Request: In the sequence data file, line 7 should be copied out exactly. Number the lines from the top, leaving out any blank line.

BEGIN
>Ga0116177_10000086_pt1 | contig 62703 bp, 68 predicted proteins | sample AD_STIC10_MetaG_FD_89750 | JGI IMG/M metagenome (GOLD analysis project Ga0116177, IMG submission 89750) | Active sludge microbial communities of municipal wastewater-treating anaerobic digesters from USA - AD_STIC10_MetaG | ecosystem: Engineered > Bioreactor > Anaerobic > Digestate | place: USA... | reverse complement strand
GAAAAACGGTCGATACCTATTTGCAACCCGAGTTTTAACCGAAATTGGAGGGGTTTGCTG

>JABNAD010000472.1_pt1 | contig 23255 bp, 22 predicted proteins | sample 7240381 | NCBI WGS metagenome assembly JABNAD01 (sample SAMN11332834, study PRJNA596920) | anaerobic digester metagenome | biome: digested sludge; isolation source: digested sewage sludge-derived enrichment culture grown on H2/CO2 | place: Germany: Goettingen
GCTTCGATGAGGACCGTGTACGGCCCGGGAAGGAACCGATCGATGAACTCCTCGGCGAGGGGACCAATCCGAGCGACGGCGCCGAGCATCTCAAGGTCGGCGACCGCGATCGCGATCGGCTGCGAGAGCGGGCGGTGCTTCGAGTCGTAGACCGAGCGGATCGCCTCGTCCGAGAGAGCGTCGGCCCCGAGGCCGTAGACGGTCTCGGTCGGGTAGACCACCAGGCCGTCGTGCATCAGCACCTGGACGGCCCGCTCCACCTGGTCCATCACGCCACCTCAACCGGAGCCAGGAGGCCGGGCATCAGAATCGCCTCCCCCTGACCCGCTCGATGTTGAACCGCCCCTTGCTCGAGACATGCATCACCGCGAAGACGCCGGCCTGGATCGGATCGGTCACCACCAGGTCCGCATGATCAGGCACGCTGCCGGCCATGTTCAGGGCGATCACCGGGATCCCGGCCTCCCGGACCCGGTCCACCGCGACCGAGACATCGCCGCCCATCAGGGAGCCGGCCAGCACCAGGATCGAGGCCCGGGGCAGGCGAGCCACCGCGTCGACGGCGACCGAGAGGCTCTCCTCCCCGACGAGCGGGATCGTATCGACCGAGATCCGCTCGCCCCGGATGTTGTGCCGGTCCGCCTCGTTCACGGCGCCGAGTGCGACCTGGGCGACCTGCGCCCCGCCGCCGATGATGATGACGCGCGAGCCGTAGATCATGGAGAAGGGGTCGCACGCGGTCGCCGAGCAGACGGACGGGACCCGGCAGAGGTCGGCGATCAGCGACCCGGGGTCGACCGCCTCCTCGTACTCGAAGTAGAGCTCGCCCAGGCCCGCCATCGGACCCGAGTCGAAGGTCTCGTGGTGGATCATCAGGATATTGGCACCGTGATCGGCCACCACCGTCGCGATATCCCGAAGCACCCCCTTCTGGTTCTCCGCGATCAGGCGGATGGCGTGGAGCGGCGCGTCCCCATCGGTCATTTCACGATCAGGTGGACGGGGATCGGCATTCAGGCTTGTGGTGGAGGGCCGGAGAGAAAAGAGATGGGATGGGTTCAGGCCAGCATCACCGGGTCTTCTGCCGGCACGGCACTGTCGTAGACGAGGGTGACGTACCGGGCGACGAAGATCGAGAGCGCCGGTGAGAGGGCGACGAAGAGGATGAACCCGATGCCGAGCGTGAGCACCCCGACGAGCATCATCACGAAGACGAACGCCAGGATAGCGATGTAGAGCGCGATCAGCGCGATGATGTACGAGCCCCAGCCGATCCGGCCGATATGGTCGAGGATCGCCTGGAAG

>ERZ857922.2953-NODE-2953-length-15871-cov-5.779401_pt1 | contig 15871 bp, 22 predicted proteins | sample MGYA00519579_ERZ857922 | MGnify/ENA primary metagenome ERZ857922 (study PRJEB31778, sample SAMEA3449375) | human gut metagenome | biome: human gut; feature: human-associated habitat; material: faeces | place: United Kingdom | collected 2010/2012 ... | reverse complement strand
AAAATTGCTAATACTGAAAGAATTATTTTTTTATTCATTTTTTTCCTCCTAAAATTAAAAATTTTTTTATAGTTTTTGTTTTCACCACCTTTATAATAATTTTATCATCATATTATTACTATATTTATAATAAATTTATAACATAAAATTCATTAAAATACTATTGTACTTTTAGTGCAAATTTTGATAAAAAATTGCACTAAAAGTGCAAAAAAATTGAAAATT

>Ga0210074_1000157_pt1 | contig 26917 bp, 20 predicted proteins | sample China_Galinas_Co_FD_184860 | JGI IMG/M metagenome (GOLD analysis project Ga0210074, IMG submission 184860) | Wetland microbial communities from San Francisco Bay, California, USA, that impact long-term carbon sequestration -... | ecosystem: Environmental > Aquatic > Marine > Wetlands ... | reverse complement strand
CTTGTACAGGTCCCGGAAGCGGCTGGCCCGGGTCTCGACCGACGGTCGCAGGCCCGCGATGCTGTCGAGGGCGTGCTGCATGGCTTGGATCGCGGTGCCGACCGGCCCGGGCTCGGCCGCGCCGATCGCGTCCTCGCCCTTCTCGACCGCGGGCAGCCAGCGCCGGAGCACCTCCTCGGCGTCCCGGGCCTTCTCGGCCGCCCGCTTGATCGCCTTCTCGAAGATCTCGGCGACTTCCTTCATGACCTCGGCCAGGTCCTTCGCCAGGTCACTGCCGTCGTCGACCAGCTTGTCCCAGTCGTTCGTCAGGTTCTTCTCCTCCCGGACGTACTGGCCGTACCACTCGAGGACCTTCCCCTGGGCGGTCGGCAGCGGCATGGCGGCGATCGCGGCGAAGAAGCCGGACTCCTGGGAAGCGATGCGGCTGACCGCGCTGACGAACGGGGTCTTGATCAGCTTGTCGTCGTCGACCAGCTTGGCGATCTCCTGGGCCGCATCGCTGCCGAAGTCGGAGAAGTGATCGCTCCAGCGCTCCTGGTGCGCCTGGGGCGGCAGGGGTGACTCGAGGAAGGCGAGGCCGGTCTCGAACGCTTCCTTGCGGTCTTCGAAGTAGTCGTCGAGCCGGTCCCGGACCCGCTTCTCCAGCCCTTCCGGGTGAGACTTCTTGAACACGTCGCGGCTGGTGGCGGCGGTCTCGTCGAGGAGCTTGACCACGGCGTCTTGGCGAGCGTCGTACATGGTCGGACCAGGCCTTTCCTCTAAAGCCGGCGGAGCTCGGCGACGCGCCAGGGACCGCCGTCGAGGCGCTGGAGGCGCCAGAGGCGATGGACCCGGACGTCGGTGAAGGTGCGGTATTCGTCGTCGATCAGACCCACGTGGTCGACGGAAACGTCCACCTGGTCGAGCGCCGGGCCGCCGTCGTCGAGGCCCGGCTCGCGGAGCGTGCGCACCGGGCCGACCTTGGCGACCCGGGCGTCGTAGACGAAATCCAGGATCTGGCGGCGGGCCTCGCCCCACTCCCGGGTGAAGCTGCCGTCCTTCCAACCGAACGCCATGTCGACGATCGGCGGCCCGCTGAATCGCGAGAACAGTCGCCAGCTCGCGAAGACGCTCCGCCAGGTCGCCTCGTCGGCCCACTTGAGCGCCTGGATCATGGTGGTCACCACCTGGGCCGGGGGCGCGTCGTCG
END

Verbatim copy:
>Ga0210074_1000157_pt1 | contig 26917 bp, 20 predicted proteins | sample China_Galinas_Co_FD_184860 | JGI IMG/M metagenome (GOLD analysis project Ga0210074, IMG submission 184860) | Wetland microbial communities from San Francisco Bay, California, USA, that impact long-term carbon sequestration -... | ecosystem: Environmental > Aquatic > Marine > Wetlands ... | reverse complement strand